My collection of short stories, entitled: Night Swimming, will be launched on March the 11th, at States of Independence in Leicester. States of Independence is a gathering of independent publishers. There will be workshops, readings, panels, seminars, book launches, bookstalls, independent presses, regional writers and much, much more. I think it’ll be based at De Montfort University, but I’ll let you know the full details when I get them.
If you’re in Leicester, or fancy a day in that fine city, then please come along and say hi. Previous events have been free of charge and there’s plenty to see and do
Fletcher’s on the road again!
As part of this year’s Birmingham Literature Festival, I shall be taking part in the Short and Sweet: Short Fiction Salon and reading a new short story. This event is hosted by fiction writer and Heart Breakfast presenter Rachel New and is Free!
So, treat yourself to an earful of fiction and come down to The Door Space at the Rep, next to the Library for a 6pm start.
All details and how to book (remember its free) can be found here.
Or: Why does a 46 year old man drive 274 miles in one night to see a band?
Today I find myself groggy and out of sync. Everything seems muffled and a little duller, the colours are muted and there’s an underlying hum, like a guitar amp left on low, an almost imperceptible electric hiss underlying everything. The weather, even now building into the muggy onset of a storm, is not to blame. No, last night I saw Blur.
Yesterday I left work sat in traffic for nearly two hours trying to get out of Birmingham and then shot up the A41 (to name but one road) to Llandudno. I don’t know a lot about Llandudno, I’ve only been there a few times, but it’s never struck me as a rock and roll town. With its Victorian promenade and four-story guest houses it looks more like the kind of place you’d take your aged aunt for a pot of tea and an iced bun, not somewhere you’d jump around for two hours whilst choking back the stench of other people’s sweat and the richly spiced gas that their pre gig snacks and drinks have evolved into.
Llandudno looked pretty good in the early evening sun, a vanilla glow covered the bay as middle-aged couples took in the sea air. I parked right outside The Venue (no, really, it’s called The Venue,) decided it was madness to join the queue that snaked away from the entrance for some ridiculous length down the road and walked into town. Llandudno continued to appear sedate and at peace with itself. I ordered a heroic portion of fish, chips and mushy peas, sat down and took in the world.
Blur took to the stage with a confidence and aggressive swagger that stripped the years away. Damon was a man possessed, his eyes feral, unblinking, taunting the crowd, pumping them up to breaking point. Graham was gripped with a boyish intensity, attacking his guitar in staggered blasts as his face lit up with delight. Alex strutted around the stage in a shirt and tie, his face a mask of cool aloofness that soon dissolved into beaming joy, whilst Dave pounded at the drums his face gurning out every beat, his tongue in danger of dragging his forehead over his eyes.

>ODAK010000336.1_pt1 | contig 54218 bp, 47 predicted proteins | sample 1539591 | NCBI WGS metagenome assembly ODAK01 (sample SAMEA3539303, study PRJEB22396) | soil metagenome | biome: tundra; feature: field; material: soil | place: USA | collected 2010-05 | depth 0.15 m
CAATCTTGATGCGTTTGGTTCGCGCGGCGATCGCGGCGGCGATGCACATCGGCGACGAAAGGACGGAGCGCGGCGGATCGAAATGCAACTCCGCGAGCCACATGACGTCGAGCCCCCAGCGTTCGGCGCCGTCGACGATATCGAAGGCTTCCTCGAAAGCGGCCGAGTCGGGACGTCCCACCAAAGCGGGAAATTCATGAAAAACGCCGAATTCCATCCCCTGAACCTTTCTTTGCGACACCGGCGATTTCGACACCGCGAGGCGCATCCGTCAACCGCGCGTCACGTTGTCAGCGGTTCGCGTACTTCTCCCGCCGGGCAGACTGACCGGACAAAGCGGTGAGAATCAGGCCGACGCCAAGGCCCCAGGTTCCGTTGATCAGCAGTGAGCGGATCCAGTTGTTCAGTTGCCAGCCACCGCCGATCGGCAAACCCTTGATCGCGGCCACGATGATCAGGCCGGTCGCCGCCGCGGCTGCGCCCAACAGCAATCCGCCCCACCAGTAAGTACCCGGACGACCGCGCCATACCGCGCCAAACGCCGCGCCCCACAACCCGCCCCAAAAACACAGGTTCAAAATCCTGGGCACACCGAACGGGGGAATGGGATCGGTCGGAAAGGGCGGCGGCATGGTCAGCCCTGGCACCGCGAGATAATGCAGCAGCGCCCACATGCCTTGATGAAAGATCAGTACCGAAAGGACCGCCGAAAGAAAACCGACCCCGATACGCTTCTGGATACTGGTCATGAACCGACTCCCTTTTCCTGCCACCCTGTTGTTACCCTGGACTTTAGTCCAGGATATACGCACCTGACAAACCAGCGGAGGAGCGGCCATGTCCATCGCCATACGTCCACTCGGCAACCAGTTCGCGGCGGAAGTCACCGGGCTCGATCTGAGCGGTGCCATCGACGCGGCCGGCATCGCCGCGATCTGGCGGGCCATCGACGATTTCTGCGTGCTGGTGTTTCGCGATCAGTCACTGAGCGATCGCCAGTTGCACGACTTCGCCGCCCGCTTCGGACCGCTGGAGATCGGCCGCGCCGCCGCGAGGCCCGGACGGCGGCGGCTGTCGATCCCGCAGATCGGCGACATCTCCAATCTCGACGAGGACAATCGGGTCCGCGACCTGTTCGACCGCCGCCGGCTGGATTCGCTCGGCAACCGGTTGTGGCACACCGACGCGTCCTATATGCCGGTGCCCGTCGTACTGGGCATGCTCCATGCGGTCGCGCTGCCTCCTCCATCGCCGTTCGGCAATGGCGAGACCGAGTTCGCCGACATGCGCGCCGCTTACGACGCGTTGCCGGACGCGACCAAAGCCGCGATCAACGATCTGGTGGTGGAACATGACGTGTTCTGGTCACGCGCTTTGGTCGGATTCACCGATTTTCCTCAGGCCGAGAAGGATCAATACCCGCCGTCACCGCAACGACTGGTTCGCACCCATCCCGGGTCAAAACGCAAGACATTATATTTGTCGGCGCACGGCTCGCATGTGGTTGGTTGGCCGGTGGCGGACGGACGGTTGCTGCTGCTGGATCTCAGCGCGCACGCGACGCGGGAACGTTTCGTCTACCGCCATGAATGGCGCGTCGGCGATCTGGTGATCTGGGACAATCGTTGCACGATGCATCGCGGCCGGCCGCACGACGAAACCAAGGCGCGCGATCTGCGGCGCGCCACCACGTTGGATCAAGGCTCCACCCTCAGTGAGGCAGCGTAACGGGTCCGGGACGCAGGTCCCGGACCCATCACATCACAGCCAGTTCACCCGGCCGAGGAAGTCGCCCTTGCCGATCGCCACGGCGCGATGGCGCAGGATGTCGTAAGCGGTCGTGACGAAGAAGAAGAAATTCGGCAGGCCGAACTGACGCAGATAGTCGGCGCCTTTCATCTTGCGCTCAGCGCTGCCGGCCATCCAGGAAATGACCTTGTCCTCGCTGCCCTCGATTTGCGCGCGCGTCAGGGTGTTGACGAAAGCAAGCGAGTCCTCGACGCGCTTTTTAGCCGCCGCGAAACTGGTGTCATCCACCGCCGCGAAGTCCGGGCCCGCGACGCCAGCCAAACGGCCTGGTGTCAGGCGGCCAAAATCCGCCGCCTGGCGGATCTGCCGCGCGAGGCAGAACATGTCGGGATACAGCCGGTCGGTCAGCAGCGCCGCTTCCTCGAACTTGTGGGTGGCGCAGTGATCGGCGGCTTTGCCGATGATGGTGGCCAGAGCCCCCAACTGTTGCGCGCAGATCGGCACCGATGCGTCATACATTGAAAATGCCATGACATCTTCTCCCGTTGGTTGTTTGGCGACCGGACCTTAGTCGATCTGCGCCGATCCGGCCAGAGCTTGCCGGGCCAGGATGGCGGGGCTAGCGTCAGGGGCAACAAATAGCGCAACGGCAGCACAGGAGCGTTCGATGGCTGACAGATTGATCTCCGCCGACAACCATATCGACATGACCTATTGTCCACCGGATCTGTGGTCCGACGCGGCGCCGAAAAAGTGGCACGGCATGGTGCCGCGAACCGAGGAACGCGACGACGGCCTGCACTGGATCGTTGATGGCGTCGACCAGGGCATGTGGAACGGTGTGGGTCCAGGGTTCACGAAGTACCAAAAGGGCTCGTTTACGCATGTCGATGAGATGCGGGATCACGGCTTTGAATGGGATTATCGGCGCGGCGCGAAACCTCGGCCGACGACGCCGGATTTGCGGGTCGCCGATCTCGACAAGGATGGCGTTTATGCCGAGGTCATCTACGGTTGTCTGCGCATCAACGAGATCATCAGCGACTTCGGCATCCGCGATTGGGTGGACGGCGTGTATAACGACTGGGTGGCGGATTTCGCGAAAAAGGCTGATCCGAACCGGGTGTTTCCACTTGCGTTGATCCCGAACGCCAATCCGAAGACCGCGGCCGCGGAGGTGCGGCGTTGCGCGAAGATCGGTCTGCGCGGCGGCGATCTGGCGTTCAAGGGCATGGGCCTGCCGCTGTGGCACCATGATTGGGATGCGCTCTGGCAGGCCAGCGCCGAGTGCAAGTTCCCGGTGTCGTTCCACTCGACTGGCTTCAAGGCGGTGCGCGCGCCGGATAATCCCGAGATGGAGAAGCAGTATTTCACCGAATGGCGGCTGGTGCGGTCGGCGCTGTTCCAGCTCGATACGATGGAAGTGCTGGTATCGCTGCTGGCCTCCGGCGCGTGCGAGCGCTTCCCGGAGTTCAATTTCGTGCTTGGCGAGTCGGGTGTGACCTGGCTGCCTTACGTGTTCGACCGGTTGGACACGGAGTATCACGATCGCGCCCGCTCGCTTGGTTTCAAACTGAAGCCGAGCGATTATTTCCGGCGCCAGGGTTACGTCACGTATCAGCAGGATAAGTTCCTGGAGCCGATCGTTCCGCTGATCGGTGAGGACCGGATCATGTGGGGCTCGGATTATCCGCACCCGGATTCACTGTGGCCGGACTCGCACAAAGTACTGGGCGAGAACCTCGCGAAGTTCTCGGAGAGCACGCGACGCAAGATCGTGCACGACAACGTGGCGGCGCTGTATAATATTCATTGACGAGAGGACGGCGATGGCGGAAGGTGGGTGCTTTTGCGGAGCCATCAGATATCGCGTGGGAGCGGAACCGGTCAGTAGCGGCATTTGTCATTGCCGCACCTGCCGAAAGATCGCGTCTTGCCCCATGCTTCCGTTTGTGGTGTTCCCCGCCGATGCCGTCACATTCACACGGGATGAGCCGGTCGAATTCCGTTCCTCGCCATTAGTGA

Don’t ask me what the first song was, I can’t remember. I didn’t go there to write a review. I didn’t go there to spend two hours stretching with my phone to get the perfect shot and obscure the view of everyone behind, (so ta for these pics Wales’ Daily Post,) or to start a fight with someone who was more beard than man (although that was tempting.) I went to see Blur and by God they were bloody good.
Go Out kicked things off (thanks again Daily Post, at least someone was taking notes) and was magnificent, firing the crowd up into a near hysterical fever of chanting and beer throwing. This was followed by a break neck speed There’s No Other Way. Two songs in and I was lost in a sea of joyous madness. The new songs were incredible, full of verve and confidence, such a pleasure to hear them with 2500 strangers.
The performance was electric. Blur stormed through songs from all their albums including seven from The Magic Whip,the highlight of which was Terracotta Heart the song that details Damon and Graham’s friendship, a friendship that is the heart of Blur. Coffee and TV was fun, Parklife expected as was Girls & Boys, I Broadcast almost took the roof off and The Universal had me close to tears at the end. The surprise of the evening was He Thought Of Cars, an album track from The Great Escape. In its recorded version its a pleasant enough experience a gentle enough refrain on globalisation -possibly? and yet, last night it was transformed into a snarling demonic beast that had the hairs on my hairs standing on end.
Tender and Song 2 had everyone by the throat and groin, a hall full of people swept away by the sheer, primitive magnificence of it all.
I left the gig buzzing. Stared at the sea for a bit and decided to drive home: there was no way I was sleeping after that.
And this is where I came in, I think: Why does a 46 year old man drive 274 miles in one night to see a band? Because they’re not just any old band, they’re Blur.
They’re the band I grew up with. They were there when I was an arsehole, when I was young and stupid, when my heart was broken, when my teeth were broken. They were there with me and my mates and they were there when my mates were gone, they were there when my mates came back. And that’s the key to this. They’re not a manufactured money machine or an ‘arty’ sneering experiment. They’re four friends who’ve grown up, grown apart, fallen out and then fallen back in again. They’re my band and I love them and fuck it, it’s only 274 miles.